Every now and then I mention the old mailboat Aleta that carried passengers and mail to and from Ocracoke in the 1940s & 1950s.
I recently re-discovered the following account of a memorable trip aboard the Aleta in Dorothy Byrum Bedwell's book Portsmouth, Island with a Soul.
"The mailboat was not designed for partying, and safety requirements were not as critical then as they are today. Those who imbibed while underway caused real hazards. Once...when my mother and brother were making the trip to Ocracoke, a tipsy lady, trying to walk the narrow strip of deck around the cabins [see photo above to picture this!], tumbled overboard as the mailboat was traveling abreast of the inlet where the tide is most powerful. My brother, an expert swimmer, dove in after her and pulled her back aboard. The mailboat captain was so genuinely grateful for the rescue of his passenger that he assured my brother free passage up and down the sound from that time on."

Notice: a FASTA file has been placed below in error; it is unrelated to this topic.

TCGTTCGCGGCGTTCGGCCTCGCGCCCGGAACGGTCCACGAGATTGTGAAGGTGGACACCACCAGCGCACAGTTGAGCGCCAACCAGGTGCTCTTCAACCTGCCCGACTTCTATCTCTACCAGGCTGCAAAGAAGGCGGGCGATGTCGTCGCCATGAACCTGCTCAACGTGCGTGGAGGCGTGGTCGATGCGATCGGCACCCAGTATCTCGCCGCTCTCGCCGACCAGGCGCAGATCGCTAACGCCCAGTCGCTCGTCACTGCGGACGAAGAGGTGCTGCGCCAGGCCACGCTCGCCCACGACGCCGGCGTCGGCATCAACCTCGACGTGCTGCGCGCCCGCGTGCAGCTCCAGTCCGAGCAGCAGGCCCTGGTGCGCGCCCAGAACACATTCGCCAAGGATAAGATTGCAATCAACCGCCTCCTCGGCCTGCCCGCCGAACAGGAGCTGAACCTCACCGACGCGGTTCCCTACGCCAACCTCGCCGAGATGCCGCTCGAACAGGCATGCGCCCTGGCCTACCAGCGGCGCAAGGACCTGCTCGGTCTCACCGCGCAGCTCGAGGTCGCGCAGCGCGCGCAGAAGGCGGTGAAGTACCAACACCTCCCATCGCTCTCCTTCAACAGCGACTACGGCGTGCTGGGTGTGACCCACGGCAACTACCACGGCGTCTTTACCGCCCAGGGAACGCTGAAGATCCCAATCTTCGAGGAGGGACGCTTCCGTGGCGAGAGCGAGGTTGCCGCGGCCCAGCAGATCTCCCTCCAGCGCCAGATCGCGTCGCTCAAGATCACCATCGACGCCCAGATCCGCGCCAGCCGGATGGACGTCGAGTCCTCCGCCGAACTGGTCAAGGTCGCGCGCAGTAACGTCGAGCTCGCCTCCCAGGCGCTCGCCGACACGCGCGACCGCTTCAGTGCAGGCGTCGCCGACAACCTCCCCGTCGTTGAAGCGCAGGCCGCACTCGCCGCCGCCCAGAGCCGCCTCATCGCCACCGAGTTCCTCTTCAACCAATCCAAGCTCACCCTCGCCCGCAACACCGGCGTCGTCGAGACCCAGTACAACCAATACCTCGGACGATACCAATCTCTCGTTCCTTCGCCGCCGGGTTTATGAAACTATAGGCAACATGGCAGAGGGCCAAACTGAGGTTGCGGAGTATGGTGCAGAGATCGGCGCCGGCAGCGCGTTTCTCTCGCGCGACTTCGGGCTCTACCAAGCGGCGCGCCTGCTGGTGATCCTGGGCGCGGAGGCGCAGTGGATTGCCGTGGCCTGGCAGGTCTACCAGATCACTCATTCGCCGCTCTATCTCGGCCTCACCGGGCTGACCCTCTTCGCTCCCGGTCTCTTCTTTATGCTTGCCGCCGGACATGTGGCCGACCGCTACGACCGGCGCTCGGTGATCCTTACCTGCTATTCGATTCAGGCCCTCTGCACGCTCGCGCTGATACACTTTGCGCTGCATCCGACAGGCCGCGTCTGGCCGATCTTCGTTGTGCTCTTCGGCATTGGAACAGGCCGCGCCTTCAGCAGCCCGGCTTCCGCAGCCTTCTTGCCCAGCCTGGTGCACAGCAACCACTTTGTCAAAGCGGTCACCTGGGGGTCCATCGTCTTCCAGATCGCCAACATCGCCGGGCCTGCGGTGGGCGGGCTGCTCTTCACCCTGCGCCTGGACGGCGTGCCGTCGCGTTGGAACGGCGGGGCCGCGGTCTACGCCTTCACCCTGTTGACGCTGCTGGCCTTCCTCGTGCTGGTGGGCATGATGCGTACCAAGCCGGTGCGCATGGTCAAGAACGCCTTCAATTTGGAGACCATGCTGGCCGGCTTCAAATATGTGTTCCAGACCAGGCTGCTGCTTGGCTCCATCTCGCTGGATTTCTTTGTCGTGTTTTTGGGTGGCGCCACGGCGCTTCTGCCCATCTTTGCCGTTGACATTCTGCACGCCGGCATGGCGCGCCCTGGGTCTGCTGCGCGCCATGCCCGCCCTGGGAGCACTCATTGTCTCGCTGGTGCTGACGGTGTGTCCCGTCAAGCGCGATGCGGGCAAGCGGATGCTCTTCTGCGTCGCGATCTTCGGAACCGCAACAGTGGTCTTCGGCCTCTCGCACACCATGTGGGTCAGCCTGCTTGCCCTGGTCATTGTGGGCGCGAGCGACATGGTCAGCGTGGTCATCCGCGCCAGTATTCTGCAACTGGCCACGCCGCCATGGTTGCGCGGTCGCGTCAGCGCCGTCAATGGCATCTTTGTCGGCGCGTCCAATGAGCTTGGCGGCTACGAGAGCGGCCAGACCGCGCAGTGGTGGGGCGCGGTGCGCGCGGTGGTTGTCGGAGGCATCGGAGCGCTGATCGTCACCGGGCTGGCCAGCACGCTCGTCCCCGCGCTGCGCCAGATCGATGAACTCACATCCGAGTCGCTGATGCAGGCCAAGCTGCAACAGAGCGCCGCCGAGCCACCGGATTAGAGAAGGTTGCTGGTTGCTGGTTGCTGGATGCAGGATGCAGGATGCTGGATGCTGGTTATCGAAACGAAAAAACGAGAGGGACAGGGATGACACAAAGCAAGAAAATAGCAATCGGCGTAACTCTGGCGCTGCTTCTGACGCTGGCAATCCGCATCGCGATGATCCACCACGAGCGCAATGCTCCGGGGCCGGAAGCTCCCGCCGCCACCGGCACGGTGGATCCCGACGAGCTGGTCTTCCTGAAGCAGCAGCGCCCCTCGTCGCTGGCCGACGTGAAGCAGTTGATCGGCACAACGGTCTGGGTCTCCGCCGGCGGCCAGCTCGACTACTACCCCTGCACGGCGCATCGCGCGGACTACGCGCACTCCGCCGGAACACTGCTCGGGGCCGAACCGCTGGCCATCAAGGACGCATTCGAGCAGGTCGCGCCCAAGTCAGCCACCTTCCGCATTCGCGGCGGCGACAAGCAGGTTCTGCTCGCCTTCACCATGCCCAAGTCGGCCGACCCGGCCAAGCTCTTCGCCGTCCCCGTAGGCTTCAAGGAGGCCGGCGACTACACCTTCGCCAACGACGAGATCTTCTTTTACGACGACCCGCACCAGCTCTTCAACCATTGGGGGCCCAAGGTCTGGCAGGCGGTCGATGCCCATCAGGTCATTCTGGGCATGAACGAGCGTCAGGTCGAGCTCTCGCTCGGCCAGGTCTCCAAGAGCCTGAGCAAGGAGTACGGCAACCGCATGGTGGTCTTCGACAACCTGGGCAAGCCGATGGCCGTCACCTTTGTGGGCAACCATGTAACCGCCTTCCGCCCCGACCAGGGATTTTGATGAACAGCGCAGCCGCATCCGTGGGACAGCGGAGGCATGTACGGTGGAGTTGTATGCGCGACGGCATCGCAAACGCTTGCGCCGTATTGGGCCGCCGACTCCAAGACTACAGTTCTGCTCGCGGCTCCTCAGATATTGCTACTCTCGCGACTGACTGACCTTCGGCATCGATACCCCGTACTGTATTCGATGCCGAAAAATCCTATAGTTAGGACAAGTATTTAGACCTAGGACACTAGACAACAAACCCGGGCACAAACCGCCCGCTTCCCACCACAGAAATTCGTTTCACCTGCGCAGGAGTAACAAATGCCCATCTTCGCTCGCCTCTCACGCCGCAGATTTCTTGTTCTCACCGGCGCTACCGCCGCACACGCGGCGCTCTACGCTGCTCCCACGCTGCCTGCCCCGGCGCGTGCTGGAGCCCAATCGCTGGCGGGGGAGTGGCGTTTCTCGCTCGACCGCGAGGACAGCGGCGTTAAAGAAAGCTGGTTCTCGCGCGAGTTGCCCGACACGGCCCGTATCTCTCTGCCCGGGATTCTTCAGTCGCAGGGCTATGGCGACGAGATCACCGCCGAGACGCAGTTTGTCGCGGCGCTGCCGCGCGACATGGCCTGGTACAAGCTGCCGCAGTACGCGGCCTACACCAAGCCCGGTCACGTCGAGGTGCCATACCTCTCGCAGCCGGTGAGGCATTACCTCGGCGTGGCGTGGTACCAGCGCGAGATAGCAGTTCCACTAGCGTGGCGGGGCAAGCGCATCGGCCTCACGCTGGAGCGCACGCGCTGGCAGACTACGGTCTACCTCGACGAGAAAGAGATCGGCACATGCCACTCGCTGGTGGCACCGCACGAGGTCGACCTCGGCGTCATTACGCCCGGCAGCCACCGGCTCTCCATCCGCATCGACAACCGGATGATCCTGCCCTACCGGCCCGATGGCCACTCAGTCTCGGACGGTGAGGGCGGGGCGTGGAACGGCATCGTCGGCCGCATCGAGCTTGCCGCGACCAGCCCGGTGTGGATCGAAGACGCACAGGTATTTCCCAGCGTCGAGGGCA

Our latest Ocracoke Newsletter is the story of slavery on Ocracoke. You can read it here: http://www.villagecraftsmen.com/news092111.htm.